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Fungi

Douglas Wilkin, Ph.D.


Jean Brainard, Ph.D.

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Printed: March 30, 2015

AUTHORS
Douglas Wilkin, Ph.D.
Jean Brainard, Ph.D.

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C HAPTER

Chapter 1. Fungi

Fungi

Identify what fungi are.


Describe habitats of fungi.

What exactly is a fungus?


Theyre not animals or plants, and definitely not protists. So they cannot photosynthesize or eat. And they are much
more than mushrooms.

TEKS

8(A) Define taxonomy and recognize the importance of a standardized taxonomic system to the scientific community.
8(B) Categorize organisms using a hierarchical classification system based on similarities and differences shared
among groups.
8(C) Compare characteristics of taxonomic groups, including archaea, bacteria, protists, fungi, plants, and animals.

Lesson Objectives

Students are introduced to the kingdom Fungi.

Characteristics of Fungi

The following video introduce you to Fungi: https://www.youtube.com/watch?v=dj9m7Oc36wM .

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MEDIA
Click image to the left or use the URL below.
URL: http://www.ck12.org/flx/render/embeddedobject/125343

Do you see the organisms growing on the bread in the Figure 1.1? They belong to the Kingdom Fungi. Molds
growing on foods are some of the most common fungi in our everyday lives. These organisms may seem useless,
gross, and costly. But fungi play very important roles in almost every terrestrial ecosystem on Earth.

FIGURE 1.1
The mold growing on this bread is a common fungus.

Fungi (singular, fungus) are a kingdom in the domain Eukarya. The fungi kingdom may contain more than a million
species, but fewer than 100,000 have been identified. As shown in the Figure 1.2, fungi include mushrooms and
yeasts in addition to molds.

FIGURE 1.2
Several examples of fungi are pictured
here.

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Chapter 1. Fungi

Most fungi are multicellular, but some exist as single cells. Single-celled fungi are known as yeasts. Fungi spend
most of their life cycle in the haploid state. They form diploid cells only during sexual reproduction. Like the cells
of protists and plants, the cells of fungi have cell walls. But fungi are unique in having cell walls made of chitin
instead of cellulose. Chitin is a tough carbohydrate that also makes up the exoskeleton (outer skeleton) of insects
and related organisms.
Habitats of Fungi

Fungi are found all around the world, and grow in a wide range of habitats, including deserts. Most grow in terrestrial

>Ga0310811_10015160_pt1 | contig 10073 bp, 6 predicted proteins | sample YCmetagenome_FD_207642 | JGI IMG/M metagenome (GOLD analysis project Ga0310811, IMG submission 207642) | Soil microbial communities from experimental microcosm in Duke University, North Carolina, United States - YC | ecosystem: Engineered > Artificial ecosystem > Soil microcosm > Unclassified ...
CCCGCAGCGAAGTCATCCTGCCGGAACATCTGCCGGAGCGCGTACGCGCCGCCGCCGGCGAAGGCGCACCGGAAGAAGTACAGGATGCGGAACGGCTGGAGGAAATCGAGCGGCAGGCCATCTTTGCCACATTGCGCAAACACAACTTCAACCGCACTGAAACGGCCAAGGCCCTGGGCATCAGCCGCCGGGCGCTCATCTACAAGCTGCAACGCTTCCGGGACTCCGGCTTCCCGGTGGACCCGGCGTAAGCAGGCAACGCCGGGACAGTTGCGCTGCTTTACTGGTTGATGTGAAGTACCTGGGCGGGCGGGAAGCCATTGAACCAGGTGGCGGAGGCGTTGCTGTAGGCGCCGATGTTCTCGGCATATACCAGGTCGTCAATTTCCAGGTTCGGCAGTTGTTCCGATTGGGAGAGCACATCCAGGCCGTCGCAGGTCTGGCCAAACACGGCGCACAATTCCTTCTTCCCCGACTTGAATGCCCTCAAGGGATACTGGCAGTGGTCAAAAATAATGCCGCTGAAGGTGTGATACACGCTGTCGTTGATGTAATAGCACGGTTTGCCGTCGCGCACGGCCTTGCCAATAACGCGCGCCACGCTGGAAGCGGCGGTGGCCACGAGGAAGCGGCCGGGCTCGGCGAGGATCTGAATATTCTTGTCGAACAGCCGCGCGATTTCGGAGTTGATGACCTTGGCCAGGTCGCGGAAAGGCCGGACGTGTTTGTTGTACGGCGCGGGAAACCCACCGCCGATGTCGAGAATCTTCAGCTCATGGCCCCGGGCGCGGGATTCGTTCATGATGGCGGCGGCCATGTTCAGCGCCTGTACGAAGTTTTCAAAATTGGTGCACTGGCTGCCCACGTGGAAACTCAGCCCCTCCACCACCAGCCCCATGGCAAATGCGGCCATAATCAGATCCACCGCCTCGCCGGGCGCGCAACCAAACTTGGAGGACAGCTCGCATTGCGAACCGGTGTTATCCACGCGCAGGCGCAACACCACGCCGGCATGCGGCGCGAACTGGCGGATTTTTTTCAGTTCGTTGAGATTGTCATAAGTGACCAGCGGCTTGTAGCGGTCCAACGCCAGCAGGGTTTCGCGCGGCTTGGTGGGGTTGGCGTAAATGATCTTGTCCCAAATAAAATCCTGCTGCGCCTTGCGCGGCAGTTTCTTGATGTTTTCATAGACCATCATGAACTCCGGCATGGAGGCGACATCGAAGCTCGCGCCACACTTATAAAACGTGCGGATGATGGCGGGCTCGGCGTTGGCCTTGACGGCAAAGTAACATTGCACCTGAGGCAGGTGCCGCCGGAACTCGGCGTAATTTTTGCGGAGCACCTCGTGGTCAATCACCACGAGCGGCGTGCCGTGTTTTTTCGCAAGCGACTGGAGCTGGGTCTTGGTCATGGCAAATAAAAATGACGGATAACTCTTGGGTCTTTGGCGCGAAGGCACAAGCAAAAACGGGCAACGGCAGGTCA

environments, but several species live only in aquatic habitats. Most fungi live in soil or dead matter, and in symbiotic
relationships with plants, animals, or other fungi. Fungi, along with bacteria that are found in soil, are the primary
decomposers of organic matter in terrestrial ecosystems. The decomposition of dead organisms returns nutrient to
the soil, and the environment.
Summary

Fungi are a kingdom in the domain Eukarya that includes molds, mushrooms, and yeasts.
Most fungi are multicellular. They are unique in having cell walls made of chitin.
Most fungi live on dead matter or soil. Some live in aquatic habitats. Many are involved in symbiotic
relationships.
Practice I

Use this resource to answer the questions that follow.


(Resource under construction) http://www.hippocampus.org/Biology Biology for AP* Search: The
Fungi: Overview
1. How do fungi obtain nutrients?
2. How are fungi similar to plants?
3. How do fungi and plants differ?
Practice II

The Fungi Kingdom at http://www.wisc-online.com/Objects/ViewObject.aspx?ID=BIO304 .


Review

1. What are fungi?


2. Explain the significance of the chitin cell wall of fungi.
3. List several habitats where fungi live.

References
1. User:Ciar/Wikimedia Commons. Fungal mold growing on bread. Public Domain
3

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2. Mushrooms: Jonathan Dinh; Yellow Staghorn: milo bostock (milesmilob); Jelly Ears: jenny downing; Mold:
User:Sapp/Wikimedia Commons; Blue Turkeytail: Flickr:Aah-Yeah. Examples of fungi: mushroom, yellow
staghorn, jelly ears, mold, blue turkeytail. Mushrooms: CC BY 2.0; Yellow Staghorn: CC BY 2.0; Jelly Ears:
CC BY 2.0; Mold: Public Domain; Blue Turkeytail: CC BY 2.0